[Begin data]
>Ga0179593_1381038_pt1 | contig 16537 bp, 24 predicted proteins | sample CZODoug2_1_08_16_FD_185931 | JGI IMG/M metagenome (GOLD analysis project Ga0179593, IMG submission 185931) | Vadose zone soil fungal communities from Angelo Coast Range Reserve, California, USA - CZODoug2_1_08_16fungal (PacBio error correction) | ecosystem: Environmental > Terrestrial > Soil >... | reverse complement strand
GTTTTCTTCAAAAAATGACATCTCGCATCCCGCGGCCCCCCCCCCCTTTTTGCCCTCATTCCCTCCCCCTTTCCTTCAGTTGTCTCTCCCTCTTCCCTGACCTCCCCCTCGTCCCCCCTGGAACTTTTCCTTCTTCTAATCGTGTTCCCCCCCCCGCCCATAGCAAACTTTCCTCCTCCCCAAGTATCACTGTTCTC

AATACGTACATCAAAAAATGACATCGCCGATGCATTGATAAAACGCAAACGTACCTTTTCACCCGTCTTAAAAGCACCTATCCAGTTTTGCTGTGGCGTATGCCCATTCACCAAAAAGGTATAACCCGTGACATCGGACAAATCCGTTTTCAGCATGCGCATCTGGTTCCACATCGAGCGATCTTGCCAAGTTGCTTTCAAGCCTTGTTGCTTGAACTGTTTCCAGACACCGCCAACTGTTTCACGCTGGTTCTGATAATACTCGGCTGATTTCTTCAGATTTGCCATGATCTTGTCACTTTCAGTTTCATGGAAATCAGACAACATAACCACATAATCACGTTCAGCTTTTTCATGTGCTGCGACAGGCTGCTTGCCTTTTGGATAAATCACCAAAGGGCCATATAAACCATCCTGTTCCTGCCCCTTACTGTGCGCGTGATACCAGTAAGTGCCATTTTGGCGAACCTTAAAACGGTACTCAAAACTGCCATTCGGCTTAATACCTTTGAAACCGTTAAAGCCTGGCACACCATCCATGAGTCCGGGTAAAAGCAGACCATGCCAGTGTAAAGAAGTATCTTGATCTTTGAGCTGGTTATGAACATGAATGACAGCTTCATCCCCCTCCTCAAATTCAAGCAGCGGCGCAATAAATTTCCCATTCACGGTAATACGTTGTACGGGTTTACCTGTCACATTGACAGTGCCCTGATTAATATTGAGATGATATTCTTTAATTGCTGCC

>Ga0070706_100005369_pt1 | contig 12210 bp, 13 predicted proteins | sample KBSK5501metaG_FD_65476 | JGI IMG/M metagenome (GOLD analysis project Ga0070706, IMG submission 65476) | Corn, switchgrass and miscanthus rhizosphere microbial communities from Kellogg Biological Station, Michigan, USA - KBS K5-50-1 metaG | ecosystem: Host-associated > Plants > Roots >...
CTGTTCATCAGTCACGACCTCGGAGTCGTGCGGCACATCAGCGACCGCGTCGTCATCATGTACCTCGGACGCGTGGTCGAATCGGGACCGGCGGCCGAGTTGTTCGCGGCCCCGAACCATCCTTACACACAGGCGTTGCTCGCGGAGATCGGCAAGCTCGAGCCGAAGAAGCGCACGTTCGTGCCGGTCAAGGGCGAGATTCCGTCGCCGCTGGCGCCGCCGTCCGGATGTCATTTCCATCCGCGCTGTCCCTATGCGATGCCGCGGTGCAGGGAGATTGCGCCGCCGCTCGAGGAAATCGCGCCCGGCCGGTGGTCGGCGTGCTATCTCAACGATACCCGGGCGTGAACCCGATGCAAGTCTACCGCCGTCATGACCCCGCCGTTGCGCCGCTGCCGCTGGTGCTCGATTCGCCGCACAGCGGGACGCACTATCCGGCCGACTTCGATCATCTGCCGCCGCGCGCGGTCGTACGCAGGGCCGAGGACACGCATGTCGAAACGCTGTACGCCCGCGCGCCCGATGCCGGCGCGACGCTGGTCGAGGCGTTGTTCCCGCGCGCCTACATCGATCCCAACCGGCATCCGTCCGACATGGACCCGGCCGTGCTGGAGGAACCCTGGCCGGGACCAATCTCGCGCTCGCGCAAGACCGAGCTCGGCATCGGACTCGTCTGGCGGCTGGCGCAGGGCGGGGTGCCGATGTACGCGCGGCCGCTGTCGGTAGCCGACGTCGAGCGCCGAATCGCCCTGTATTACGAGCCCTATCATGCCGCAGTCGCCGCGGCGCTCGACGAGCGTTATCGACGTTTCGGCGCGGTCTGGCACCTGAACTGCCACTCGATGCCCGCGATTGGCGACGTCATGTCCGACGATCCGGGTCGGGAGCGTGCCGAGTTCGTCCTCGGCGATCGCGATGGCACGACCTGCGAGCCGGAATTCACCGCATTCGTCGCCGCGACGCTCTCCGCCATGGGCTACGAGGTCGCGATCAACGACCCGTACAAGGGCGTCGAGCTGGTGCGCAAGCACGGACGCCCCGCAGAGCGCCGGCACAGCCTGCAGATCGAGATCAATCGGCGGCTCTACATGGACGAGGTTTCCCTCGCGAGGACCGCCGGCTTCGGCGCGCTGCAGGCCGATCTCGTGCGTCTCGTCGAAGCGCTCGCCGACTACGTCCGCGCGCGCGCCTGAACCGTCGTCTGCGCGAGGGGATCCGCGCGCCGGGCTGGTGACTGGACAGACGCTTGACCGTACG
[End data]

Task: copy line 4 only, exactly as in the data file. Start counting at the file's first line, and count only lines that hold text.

>Ga0070706_100005369_pt1 | contig 12210 bp, 13 predicted proteins | sample KBSK5501metaG_FD_65476 | JGI IMG/M metagenome (GOLD analysis project Ga0070706, IMG submission 65476) | Corn, switchgrass and miscanthus rhizosphere microbial communities from Kellogg Biological Station, Michigan, USA - KBS K5-50-1 metaG | ecosystem: Host-associated > Plants > Roots >...